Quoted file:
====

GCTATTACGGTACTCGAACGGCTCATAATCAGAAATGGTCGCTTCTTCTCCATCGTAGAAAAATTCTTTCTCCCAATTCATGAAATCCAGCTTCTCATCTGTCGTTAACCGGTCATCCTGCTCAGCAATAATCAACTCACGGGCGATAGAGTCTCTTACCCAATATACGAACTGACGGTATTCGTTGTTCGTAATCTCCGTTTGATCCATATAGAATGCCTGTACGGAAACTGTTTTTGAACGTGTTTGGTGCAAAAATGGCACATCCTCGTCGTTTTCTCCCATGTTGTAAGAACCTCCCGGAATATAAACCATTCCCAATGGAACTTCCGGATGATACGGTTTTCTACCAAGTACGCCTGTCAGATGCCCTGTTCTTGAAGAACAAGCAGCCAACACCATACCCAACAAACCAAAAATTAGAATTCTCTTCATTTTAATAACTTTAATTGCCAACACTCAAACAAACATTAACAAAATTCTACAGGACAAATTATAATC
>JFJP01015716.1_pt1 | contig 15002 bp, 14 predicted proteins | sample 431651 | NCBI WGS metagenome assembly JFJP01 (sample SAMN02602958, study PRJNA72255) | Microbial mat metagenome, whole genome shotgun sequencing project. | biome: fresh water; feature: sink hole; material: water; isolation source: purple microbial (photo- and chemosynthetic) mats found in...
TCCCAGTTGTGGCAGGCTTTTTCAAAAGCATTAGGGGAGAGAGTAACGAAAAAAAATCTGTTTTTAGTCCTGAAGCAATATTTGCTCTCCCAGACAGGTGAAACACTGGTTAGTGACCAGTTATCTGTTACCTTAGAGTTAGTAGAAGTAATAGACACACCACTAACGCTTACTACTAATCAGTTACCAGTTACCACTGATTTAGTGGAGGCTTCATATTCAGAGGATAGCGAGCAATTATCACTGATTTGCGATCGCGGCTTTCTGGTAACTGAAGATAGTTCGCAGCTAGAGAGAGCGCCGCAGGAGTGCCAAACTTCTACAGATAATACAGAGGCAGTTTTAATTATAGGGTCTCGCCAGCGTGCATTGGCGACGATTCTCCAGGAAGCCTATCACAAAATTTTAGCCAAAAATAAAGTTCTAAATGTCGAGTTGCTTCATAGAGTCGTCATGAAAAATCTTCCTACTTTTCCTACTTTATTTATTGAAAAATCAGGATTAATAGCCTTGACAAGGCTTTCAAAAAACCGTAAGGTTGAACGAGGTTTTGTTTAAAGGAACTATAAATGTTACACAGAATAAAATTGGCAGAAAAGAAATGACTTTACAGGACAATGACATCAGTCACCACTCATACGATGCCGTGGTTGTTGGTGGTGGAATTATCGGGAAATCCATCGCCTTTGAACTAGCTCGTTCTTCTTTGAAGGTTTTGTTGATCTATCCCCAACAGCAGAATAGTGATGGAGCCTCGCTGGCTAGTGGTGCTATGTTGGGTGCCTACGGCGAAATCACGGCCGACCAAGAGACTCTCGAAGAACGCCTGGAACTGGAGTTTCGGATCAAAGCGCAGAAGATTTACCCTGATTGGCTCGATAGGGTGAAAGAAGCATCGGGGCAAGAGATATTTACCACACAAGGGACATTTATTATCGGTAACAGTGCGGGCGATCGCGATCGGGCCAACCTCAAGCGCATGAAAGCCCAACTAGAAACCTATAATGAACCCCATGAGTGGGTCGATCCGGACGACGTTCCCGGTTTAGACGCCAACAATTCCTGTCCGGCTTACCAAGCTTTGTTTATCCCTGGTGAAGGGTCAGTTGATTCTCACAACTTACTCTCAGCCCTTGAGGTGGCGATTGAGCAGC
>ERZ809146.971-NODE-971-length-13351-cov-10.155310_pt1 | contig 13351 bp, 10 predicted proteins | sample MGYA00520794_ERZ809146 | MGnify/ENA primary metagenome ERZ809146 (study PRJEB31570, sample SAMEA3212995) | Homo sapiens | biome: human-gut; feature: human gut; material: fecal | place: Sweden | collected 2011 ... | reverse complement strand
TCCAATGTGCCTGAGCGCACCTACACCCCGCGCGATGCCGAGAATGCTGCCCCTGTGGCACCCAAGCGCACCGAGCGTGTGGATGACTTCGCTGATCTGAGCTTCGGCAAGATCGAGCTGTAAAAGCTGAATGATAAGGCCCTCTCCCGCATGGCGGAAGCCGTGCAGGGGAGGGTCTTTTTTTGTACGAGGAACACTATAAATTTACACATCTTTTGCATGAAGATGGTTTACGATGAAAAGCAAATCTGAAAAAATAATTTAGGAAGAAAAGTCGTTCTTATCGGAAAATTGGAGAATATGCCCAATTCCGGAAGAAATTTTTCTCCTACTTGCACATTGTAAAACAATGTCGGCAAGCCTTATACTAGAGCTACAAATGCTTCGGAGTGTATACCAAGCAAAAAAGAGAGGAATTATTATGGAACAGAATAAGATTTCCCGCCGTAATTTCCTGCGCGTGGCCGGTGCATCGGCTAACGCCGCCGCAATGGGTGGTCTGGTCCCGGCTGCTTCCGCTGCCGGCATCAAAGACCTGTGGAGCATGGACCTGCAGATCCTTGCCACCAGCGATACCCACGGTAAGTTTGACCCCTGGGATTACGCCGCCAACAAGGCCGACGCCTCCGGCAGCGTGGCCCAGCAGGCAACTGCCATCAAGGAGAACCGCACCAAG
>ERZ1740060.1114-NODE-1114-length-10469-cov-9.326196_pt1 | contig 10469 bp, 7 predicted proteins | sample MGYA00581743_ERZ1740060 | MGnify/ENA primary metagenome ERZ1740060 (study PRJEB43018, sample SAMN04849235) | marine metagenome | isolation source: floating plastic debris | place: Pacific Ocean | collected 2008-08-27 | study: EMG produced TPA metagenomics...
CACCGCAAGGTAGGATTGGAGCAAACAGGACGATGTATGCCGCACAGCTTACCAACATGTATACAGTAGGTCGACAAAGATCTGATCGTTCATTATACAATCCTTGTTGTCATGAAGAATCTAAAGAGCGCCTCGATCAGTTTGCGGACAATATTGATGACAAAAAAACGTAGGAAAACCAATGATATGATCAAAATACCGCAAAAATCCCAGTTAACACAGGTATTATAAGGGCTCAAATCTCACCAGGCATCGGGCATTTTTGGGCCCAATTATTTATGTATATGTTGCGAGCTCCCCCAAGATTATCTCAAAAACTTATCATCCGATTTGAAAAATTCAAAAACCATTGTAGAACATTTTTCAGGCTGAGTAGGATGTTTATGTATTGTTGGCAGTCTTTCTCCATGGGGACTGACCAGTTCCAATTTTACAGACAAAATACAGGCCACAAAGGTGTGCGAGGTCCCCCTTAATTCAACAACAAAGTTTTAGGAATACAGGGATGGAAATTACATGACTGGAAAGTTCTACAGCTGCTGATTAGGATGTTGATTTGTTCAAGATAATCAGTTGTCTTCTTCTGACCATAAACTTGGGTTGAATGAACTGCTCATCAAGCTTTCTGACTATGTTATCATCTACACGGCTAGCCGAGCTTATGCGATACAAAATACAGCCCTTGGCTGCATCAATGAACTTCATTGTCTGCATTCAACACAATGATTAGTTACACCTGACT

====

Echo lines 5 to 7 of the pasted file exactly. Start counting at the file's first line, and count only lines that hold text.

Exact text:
TCCAATGTGCCTGAGCGCACCTACACCCCGCGCGATGCCGAGAATGCTGCCCCTGTGGCACCCAAGCGCACCGAGCGTGTGGATGACTTCGCTGATCTGAGCTTCGGCAAGATCGAGCTGTAAAAGCTGAATGATAAGGCCCTCTCCCGCATGGCGGAAGCCGTGCAGGGGAGGGTCTTTTTTTGTACGAGGAACACTATAAATTTACACATCTTTTGCATGAAGATGGTTTACGATGAAAAGCAAATCTGAAAAAATAATTTAGGAAGAAAAGTCGTTCTTATCGGAAAATTGGAGAATATGCCCAATTCCGGAAGAAATTTTTCTCCTACTTGCACATTGTAAAACAATGTCGGCAAGCCTTATACTAGAGCTACAAATGCTTCGGAGTGTATACCAAGCAAAAAAGAGAGGAATTATTATGGAACAGAATAAGATTTCCCGCCGTAATTTCCTGCGCGTGGCCGGTGCATCGGCTAACGCCGCCGCAATGGGTGGTCTGGTCCCGGCTGCTTCCGCTGCCGGCATCAAAGACCTGTGGAGCATGGACCTGCAGATCCTTGCCACCAGCGATACCCACGGTAAGTTTGACCCCTGGGATTACGCCGCCAACAAGGCCGACGCCTCCGGCAGCGTGGCCCAGCAGGCAACTGCCATCAAGGAGAACCGCACCAAG
>ERZ1740060.1114-NODE-1114-length-10469-cov-9.326196_pt1 | contig 10469 bp, 7 predicted proteins | sample MGYA00581743_ERZ1740060 | MGnify/ENA primary metagenome ERZ1740060 (study PRJEB43018, sample SAMN04849235) | marine metagenome | isolation source: floating plastic debris | place: Pacific Ocean | collected 2008-08-27 | study: EMG produced TPA metagenomics...
CACCGCAAGGTAGGATTGGAGCAAACAGGACGATGTATGCCGCACAGCTTACCAACATGTATACAGTAGGTCGACAAAGATCTGATCGTTCATTATACAATCCTTGTTGTCATGAAGAATCTAAAGAGCGCCTCGATCAGTTTGCGGACAATATTGATGACAAAAAAACGTAGGAAAACCAATGATATGATCAAAATACCGCAAAAATCCCAGTTAACACAGGTATTATAAGGGCTCAAATCTCACCAGGCATCGGGCATTTTTGGGCCCAATTATTTATGTATATGTTGCGAGCTCCCCCAAGATTATCTCAAAAACTTATCATCCGATTTGAAAAATTCAAAAACCATTGTAGAACATTTTTCAGGCTGAGTAGGATGTTTATGTATTGTTGGCAGTCTTTCTCCATGGGGACTGACCAGTTCCAATTTTACAGACAAAATACAGGCCACAAAGGTGTGCGAGGTCCCCCTTAATTCAACAACAAAGTTTTAGGAATACAGGGATGGAAATTACATGACTGGAAAGTTCTACAGCTGCTGATTAGGATGTTGATTTGTTCAAGATAATCAGTTGTCTTCTTCTGACCATAAACTTGGGTTGAATGAACTGCTCATCAAGCTTTCTGACTATGTTATCATCTACACGGCTAGCCGAGCTTATGCGATACAAAATACAGCCCTTGGCTGCATCAATGAACTTCATTGTCTGCATTCAACACAATGATTAGTTACACCTGACT